(Additional information by Edward Dawson.)

1st century BC?

Paul the Deacon attests that, due to population pressure in southern Scandinavia, a small tribe named the Winnili divide their number into three parts and chose by lot which part will leave (a practice that is typical in German folk tales). Two leaders, Ibo and Alo, are appointed to command the unlucky part and they lead it to the southern shores of the Baltic Sea in the region between the Elbe and the Oder, where they resettle. Their landing place is Scoringa, which, by common agreement, is thought to mean 'shoreline'.

Prosper of Aquitaine names the leaders as Iborea and Agio, while Saxo-Grammaticus calls them Ebbo and Aggo, and the popular song of Gothland names them as Ebbe and Aaghe. The event, if it happens at all, is undatable, but could be placed after the large-scale incursion of the sea into Jutland between 120-114 BC, which triggered population movements in Scandinavia.


Joint leader during the exodus from Scandinavia.


Brother and co-leader.

Scoringa is part of the territory of the Vandali. Their chieftains, Ambri and Assi, demand tribute, with the threat of war against this small upstart tribe if it is not paid. The Winnili refuse to be cowed and chose war, Legend has it that the Winnili women join the battle line, with their long hair tied forwards in front of their faces to resemble long beards.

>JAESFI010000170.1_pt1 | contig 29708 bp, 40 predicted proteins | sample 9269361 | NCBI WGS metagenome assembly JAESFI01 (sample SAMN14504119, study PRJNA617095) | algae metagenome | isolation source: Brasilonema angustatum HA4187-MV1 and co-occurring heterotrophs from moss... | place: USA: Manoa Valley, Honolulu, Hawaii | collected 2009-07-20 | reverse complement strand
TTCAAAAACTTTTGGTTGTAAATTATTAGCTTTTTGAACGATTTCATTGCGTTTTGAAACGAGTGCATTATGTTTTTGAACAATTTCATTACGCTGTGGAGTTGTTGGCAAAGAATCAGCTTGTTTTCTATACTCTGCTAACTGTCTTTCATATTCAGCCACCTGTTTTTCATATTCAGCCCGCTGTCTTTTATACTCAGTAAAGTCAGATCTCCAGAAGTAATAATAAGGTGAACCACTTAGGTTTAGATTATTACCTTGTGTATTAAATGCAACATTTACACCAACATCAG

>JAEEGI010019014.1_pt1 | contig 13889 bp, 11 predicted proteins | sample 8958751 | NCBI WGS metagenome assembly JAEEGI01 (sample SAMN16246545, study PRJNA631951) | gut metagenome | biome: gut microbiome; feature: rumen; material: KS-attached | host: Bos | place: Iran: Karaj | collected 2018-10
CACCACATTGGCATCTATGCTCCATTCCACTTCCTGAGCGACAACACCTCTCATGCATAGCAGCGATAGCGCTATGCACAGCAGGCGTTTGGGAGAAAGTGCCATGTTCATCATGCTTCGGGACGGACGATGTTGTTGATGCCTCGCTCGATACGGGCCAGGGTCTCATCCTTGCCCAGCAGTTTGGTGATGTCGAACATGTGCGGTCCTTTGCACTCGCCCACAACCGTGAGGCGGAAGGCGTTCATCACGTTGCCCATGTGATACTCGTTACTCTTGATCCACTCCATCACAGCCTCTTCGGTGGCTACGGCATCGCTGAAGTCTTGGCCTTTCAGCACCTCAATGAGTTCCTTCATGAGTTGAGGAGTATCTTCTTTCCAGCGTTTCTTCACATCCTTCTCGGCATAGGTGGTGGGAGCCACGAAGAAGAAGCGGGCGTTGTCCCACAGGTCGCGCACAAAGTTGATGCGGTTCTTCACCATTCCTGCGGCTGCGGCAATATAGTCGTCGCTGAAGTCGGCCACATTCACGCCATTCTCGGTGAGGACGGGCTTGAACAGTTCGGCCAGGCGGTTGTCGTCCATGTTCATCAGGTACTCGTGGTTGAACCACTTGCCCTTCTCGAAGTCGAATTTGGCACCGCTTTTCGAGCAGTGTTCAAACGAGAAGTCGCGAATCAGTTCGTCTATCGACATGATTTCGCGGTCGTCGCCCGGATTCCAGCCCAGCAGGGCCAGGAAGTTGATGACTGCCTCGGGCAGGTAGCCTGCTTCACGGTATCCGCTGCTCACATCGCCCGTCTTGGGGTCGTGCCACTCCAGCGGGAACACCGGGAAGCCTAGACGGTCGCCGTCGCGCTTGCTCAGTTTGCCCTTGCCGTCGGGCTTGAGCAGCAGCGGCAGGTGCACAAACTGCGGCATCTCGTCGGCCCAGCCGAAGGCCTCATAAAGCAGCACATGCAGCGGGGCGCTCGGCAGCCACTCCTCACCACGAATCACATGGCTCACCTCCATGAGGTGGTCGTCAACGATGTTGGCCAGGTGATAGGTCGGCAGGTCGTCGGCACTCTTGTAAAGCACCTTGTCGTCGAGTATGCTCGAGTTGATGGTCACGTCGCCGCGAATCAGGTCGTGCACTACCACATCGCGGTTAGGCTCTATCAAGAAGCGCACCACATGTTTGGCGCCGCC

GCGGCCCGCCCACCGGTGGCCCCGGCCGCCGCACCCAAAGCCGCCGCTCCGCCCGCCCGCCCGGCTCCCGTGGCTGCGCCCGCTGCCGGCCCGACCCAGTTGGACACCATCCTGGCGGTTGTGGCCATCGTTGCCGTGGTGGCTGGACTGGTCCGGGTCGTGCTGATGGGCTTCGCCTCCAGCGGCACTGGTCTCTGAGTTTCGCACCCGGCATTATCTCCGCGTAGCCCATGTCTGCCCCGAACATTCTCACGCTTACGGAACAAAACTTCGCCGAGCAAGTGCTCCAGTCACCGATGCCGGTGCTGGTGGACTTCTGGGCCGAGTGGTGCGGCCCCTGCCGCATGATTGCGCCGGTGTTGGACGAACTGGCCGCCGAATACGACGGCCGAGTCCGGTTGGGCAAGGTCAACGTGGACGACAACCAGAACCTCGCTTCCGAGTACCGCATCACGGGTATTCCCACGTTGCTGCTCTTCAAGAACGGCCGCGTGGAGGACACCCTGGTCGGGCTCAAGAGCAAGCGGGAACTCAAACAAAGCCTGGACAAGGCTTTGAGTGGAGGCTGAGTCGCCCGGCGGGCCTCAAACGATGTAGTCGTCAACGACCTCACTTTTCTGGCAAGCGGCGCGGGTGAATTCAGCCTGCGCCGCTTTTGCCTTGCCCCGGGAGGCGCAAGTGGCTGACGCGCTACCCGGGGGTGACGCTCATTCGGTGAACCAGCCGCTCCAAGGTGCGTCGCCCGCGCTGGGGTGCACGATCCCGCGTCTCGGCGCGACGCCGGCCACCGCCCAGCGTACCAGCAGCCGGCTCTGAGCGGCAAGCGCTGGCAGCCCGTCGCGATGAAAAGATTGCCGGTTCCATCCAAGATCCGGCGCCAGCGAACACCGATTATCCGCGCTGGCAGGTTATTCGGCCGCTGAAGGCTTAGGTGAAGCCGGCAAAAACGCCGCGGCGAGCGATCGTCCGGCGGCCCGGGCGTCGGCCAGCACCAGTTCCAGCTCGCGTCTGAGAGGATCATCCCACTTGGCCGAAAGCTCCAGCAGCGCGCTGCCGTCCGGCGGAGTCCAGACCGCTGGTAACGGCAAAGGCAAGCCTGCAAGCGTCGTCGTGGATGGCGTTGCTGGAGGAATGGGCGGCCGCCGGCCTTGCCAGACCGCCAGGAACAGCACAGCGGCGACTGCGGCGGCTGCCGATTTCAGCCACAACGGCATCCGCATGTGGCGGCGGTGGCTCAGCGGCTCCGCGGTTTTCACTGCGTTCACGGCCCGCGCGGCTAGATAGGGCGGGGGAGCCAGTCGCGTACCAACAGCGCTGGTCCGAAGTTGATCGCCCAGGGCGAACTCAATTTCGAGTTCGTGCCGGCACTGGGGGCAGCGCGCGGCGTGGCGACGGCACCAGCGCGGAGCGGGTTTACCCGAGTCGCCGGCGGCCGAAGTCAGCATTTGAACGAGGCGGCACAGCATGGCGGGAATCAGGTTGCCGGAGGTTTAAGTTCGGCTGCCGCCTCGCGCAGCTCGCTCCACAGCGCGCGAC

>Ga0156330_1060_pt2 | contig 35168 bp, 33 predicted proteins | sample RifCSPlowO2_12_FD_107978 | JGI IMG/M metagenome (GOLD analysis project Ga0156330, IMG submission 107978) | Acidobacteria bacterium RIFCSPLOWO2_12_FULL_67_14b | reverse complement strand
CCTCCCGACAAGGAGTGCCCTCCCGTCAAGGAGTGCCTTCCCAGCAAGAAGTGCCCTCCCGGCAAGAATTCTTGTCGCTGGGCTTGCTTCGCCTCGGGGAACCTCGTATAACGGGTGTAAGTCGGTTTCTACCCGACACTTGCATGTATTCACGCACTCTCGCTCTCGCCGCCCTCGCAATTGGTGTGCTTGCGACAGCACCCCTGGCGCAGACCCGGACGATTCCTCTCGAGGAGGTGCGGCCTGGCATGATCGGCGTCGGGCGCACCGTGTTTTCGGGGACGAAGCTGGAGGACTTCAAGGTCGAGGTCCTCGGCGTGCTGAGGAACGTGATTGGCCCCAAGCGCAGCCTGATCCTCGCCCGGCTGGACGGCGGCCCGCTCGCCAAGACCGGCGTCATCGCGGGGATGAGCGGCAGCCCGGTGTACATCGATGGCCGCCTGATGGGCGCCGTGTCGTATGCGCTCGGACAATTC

Langobard brooch
A Langobard brooch featuring the late sixth century King Agilulf

8 - 6 BC

Migrations of Marcomanni from the region of northern Bavaria and the River Main lead them to the homeland of the Boii in Bohemia. The Marcomanni king, Maroboduus, forms a confederation of tribes which includes Langobards, Lugii, Marcomanni, and Senones, along with the Boii themselves. Possibly this also incorporates remnants of the alliances of Ariovistus of the Suevi in 58 BC. Thanks to this event it would seem that the Langobards, if they really had originated in Scandinavia, had migrated into central Europe before even the Goths.

AD 5 - 6